Younger generations are now redefining the purpose of a home, and they are more serious about it than ever.
Recently YPulse conducted a marketing report called No Place Like Home in which significant insights surfaced over how the COVID-19 pandemic changed how Gen-Z and millennials view their homes.
Forbes’ Charles Taylor quotes the report saying, “As young people look to their spaces as mental health retreats, at-home items and services that comfort, declutter, or foster a feeling of escape that from the outside world will resonate.”
The idea that millennials are true homebodies is nothing new. YPulse observed a while back that millennials preferred going to go to a café or watching Netflix at home as opposed to going to a party on a Saturday night even prior to the pandemic. Taylor adds, however, that both millennials and Gen-Z (widely regarded as the most stressed-out generation in history) are seeing the home as a refuge from the outside world, as many have felt stressed by issues such as climate change, the 2008 recession, student debt, and now COVID-19.
YPulse predicts these groups will increasingly look for spaces that offer a fully equipped home office, including ample seating, good desk space, temperature control, and tech features. Working remotely from home is not a trend that is expected to disappear once the pandemic is in the rearview mirror. Having both a home fitness space as well as private outdoor space are also key to winning their hearts, according to the research, along with well-equipped kitchens. With going out to eat no longer the treat it once was, there has been an uptick in the number reporting cooking as a hobby. Both a play space as well as a study space for children are also home gems to these generations — any way to keep the kids busy as well as entertained.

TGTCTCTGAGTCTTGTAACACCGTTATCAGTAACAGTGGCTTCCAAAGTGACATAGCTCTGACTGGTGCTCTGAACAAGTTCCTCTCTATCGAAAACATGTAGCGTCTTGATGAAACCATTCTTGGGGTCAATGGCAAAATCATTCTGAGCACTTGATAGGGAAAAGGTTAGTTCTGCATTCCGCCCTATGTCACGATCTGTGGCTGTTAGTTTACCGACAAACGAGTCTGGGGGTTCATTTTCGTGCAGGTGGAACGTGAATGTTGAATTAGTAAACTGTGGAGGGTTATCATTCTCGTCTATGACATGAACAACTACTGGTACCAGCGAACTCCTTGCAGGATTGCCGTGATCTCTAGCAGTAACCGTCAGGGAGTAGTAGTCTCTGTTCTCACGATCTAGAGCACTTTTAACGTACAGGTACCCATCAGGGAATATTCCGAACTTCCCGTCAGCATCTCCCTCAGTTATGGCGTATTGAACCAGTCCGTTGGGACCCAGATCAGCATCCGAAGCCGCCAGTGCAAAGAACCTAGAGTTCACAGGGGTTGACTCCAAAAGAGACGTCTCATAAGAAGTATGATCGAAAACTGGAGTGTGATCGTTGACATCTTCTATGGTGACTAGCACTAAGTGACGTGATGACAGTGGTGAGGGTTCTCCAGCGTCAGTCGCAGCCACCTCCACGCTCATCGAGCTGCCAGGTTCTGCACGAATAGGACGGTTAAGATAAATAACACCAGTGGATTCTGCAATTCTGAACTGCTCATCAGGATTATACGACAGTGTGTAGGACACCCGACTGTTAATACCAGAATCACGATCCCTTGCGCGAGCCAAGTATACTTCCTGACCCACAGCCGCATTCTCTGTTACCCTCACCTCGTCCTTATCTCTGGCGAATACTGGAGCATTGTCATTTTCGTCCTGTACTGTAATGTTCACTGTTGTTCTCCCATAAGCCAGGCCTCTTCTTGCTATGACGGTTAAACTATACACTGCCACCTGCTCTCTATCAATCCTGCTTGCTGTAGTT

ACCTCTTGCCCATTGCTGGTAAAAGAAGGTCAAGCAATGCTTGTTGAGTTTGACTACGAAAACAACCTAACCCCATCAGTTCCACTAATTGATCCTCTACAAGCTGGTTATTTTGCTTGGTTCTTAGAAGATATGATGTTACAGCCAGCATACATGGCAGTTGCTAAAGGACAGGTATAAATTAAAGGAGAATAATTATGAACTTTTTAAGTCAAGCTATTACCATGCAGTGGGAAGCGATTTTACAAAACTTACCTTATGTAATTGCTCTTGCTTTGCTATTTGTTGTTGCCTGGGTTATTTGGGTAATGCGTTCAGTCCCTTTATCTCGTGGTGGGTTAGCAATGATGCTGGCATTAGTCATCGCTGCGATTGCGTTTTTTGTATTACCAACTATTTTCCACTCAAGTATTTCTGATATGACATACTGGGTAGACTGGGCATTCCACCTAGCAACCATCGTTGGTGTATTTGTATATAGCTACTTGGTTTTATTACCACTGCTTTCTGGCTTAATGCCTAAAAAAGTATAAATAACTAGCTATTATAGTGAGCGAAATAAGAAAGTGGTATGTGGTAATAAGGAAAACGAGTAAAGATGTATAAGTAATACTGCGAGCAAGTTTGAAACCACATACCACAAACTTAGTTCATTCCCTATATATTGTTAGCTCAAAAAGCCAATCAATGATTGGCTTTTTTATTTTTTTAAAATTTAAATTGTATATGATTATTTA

This research says that COVID-19 has led to 80% of young people self-quarantining and, 83% reporting that their home has provided them with comfort during the pandemic.
“In addition, 71% actually indicate that they actually enjoy being able to spend additional time at home,” Taylor says. “This ‘shelter from the storm’ as YPulse puts it, brings comfort to young consumers, who describe their ideal home as being comfortable, cozy, safe, calming, and quiet. Accompanying these feelings is a desire for simplified décor that is calming and reflects a less cluttered environment.”
Unlike their parents, both of whom may have worked outside the home, depended on daycare to help with their families, and hired outsiders to perform their remodels, GenXers and millennials will be DIYers.
“The report indicates that 64% of young consumers say they are more interested in-home improvement than before COVID,” says Taylor.
YPulse reports that while about 3 million millennials have moved back with their parents during the pandemic, a majority live on their own. Those who are currently sharing a home with their parents have the goal of owning in the future, with 85% of young people reporting that they plan to eventually buy a house.
As long as the inventory of possible homes can increase once the pandemic ends, the market may be flooded with young homebuyers.
“It remains likely that once the crisis passes there will a boom in millennial wealth, leading to an even better housing market,” says Taylor.
YPulse’s data says they will be looking for low crime rates, being close to friends, being able to afford a larger home, and having more outdoor space. This means the trend of moving out of cities will continue.
“If more work remains remote post-Covid, this may become a very realistic dream for many young people,” he says.
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